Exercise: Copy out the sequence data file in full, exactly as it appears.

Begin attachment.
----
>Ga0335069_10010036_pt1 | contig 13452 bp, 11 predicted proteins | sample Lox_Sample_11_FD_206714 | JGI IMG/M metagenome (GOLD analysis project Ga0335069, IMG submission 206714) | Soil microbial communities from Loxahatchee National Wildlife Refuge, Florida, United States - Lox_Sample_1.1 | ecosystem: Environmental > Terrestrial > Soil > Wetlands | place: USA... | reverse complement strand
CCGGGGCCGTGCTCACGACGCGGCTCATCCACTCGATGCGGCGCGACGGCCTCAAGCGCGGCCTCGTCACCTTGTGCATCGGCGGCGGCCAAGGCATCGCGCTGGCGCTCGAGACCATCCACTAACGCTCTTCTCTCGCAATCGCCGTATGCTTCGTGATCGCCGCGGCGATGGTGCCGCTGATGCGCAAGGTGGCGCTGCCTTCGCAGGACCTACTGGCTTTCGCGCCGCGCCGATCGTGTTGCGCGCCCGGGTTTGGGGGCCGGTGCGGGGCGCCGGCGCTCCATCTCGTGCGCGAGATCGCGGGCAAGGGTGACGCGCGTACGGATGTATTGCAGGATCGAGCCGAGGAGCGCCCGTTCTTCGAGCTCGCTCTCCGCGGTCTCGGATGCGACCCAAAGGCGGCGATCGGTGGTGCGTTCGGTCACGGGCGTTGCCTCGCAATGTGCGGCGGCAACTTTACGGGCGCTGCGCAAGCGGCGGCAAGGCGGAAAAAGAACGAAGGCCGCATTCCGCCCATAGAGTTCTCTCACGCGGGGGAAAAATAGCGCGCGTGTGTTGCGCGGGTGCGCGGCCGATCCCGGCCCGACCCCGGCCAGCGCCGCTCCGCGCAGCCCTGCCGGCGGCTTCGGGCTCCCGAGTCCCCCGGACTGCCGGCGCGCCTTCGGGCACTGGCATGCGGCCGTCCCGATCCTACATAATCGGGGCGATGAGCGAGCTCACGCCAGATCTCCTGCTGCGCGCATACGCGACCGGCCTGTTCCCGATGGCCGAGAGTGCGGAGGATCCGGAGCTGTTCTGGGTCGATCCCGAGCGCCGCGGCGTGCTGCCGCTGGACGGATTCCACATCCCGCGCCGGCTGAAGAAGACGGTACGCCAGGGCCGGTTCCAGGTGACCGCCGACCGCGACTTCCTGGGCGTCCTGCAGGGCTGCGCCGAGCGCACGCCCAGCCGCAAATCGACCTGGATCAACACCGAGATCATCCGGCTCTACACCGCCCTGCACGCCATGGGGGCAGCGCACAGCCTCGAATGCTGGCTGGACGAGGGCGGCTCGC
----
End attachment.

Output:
>Ga0335069_10010036_pt1 | contig 13452 bp, 11 predicted proteins | sample Lox_Sample_11_FD_206714 | JGI IMG/M metagenome (GOLD analysis project Ga0335069, IMG submission 206714) | Soil microbial communities from Loxahatchee National Wildlife Refuge, Florida, United States - Lox_Sample_1.1 | ecosystem: Environmental > Terrestrial > Soil > Wetlands | place: USA... | reverse complement strand
CCGGGGCCGTGCTCACGACGCGGCTCATCCACTCGATGCGGCGCGACGGCCTCAAGCGCGGCCTCGTCACCTTGTGCATCGGCGGCGGCCAAGGCATCGCGCTGGCGCTCGAGACCATCCACTAACGCTCTTCTCTCGCAATCGCCGTATGCTTCGTGATCGCCGCGGCGATGGTGCCGCTGATGCGCAAGGTGGCGCTGCCTTCGCAGGACCTACTGGCTTTCGCGCCGCGCCGATCGTGTTGCGCGCCCGGGTTTGGGGGCCGGTGCGGGGCGCCGGCGCTCCATCTCGTGCGCGAGATCGCGGGCAAGGGTGACGCGCGTACGGATGTATTGCAGGATCGAGCCGAGGAGCGCCCGTTCTTCGAGCTCGCTCTCCGCGGTCTCGGATGCGACCCAAAGGCGGCGATCGGTGGTGCGTTCGGTCACGGGCGTTGCCTCGCAATGTGCGGCGGCAACTTTACGGGCGCTGCGCAAGCGGCGGCAAGGCGGAAAAAGAACGAAGGCCGCATTCCGCCCATAGAGTTCTCTCACGCGGGGGAAAAATAGCGCGCGTGTGTTGCGCGGGTGCGCGGCCGATCCCGGCCCGACCCCGGCCAGCGCCGCTCCGCGCAGCCCTGCCGGCGGCTTCGGGCTCCCGAGTCCCCCGGACTGCCGGCGCGCCTTCGGGCACTGGCATGCGGCCGTCCCGATCCTACATAATCGGGGCGATGAGCGAGCTCACGCCAGATCTCCTGCTGCGCGCATACGCGACCGGCCTGTTCCCGATGGCCGAGAGTGCGGAGGATCCGGAGCTGTTCTGGGTCGATCCCGAGCGCCGCGGCGTGCTGCCGCTGGACGGATTCCACATCCCGCGCCGGCTGAAGAAGACGGTACGCCAGGGCCGGTTCCAGGTGACCGCCGACCGCGACTTCCTGGGCGTCCTGCAGGGCTGCGCCGAGCGCACGCCCAGCCGCAAATCGACCTGGATCAACACCGAGATCATCCGGCTCTACACCGCCCTGCACGCCATGGGGGCAGCGCACAGCCTCGAATGCTGGCTGGACGAGGGCGGCTCGC